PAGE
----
Competing in horse shows can be stressful for both you and your horse. Trailering, changes in routine and exposure to new environments are all major stressors for horses.

But with a little planning, you will feel more confident heading into the ring and be able to focus on performing and having fun.

In preparation for show day, give your horse ample opportunities to practice loading onto the trailer and travelling to new locations. This will help your horse arrive at your competition in a calmer state.

Practice, visualization, warm-ups, video and detailed packing checklists can also help you plan better for your next show.

Below are 14 tried and true tips from an FEI dressage coach and trainer to help de-stress your show days for both you and your horse.

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14 Tips for a Successful Show

1) Practice Loading your Horse

Whether you are heading to a dressage show for the weekend or loading at the crack of dawn for an 8 AM class, a horse that doesn’t load easily and reliably adds real pressure to the day.

On horse show weekends, you are always working on someone else’s schedule.  This can include your shipper, your ride time or your coach’s time. Whatever the case may be, a loading issue will make you and your horse feel stressed.

Stressed horses are at higher risk of injury during transport. Stress during trailering and competition also increases the risk of gut health issues, such as colic and ulcers. [1]

By training your horse to load and travel with ease, you can avoid this being the worst part of your day and minimize stress. [2]

2) Take your Horse Off Property to School

You don’t want to find out how your horse responds to new places and experiences for the first time on a show day. Give your horse lots of experience with being in new locations to help you feel more comfortable at competitions.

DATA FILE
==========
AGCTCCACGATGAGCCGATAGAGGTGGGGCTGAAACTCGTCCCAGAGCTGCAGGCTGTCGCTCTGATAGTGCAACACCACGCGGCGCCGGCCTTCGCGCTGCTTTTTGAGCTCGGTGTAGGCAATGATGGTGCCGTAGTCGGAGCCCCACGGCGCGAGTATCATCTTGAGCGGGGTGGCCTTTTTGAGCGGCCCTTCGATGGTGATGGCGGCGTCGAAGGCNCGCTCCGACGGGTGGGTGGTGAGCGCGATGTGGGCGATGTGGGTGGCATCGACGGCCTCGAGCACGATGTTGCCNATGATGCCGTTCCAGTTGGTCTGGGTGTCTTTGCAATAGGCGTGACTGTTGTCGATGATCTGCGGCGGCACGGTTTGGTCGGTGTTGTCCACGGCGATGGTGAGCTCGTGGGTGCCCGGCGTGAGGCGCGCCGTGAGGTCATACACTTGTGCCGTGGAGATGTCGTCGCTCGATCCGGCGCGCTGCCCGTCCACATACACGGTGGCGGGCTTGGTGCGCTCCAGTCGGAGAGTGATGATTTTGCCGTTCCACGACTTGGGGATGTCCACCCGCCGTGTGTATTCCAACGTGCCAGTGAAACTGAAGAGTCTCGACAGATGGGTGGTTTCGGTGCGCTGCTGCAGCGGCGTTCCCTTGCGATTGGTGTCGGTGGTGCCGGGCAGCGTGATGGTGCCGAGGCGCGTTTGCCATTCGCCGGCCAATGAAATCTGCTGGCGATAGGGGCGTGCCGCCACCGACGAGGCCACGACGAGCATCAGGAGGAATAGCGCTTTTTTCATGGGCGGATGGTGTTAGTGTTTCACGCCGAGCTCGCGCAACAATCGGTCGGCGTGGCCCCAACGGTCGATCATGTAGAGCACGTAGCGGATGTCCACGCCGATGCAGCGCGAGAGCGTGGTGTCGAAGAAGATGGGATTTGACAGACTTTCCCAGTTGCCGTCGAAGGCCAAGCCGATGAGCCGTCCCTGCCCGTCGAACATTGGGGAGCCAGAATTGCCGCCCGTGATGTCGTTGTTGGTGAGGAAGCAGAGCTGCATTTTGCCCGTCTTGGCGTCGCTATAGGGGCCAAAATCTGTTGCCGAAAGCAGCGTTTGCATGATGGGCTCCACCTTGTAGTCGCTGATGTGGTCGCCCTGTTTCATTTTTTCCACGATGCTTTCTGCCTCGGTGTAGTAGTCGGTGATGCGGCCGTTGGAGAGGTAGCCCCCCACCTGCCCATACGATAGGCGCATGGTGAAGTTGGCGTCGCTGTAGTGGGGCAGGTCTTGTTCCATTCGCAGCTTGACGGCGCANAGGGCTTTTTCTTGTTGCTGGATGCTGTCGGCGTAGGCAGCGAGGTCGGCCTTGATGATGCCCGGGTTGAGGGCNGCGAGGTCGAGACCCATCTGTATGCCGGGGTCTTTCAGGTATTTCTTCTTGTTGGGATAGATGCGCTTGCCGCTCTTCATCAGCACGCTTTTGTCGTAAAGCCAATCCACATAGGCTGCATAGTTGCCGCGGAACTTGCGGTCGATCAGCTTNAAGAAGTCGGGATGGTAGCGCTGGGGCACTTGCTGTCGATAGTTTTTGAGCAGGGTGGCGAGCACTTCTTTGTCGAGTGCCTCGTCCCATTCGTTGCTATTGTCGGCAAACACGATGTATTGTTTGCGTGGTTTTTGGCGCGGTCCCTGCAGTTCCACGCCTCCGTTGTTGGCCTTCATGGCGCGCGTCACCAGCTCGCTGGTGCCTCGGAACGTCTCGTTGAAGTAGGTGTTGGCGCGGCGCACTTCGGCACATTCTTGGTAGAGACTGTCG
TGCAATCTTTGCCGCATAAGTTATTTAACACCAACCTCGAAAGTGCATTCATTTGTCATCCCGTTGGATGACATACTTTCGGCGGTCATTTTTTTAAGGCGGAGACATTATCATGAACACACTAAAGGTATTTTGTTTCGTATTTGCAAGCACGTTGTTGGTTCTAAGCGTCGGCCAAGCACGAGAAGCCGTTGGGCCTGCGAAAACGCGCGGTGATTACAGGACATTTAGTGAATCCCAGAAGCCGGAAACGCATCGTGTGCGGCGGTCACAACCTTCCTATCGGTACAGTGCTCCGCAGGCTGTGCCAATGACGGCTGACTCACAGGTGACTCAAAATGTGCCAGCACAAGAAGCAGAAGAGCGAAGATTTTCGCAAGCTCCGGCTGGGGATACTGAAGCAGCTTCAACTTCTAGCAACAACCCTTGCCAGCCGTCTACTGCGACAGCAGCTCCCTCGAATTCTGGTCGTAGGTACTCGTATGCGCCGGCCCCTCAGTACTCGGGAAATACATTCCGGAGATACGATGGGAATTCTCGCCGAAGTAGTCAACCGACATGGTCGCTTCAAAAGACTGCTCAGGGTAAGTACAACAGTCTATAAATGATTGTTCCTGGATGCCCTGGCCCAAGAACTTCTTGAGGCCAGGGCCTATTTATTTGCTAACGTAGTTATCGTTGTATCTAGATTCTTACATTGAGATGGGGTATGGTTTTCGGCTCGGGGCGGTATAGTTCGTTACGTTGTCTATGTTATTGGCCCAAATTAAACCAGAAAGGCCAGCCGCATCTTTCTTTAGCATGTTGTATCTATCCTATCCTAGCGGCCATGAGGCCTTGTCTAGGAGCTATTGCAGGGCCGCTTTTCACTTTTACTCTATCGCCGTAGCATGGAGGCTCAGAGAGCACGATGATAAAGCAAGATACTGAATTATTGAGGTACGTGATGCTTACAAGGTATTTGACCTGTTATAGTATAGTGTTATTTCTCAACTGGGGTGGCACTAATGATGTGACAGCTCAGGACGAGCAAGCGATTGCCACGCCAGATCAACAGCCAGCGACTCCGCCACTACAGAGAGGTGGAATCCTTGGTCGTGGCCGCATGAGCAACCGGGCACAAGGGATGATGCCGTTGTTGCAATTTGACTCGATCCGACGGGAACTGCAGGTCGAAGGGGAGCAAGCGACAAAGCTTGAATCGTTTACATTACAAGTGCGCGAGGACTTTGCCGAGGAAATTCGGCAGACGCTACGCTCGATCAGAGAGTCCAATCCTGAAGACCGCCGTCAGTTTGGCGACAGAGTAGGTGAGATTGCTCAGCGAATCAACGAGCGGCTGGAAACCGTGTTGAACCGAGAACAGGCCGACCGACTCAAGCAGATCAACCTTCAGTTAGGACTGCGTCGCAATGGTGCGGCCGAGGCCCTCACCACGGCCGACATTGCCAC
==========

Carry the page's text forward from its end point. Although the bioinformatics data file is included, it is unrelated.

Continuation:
Start with small outings – especially if your horse is young, inexperienced or new to you. Your first trips need to have good outcomes so that your horse has a positive association with trailering.

Once you have sufficiently practiced loading and your horse is comfortable being enclosed in the trailer, take your horse for a short trip around the block.

After your trip, give your horse time to relax in a calm, familiar environment. Give them free-choice access to appropriate forages and provides electrolytes to address any dehydration that may have occurred during the trip.

The next step is to trailer them to a nearby farm.  Walk them around the property and let them graze. Bring plenty of treats to make this a relaxed and happy experience for your horse.

Ideally, take your horse on several outings and slowly introduce new experiences such as asking them to work at a new location. If all goes well you can practice your tests away from home.

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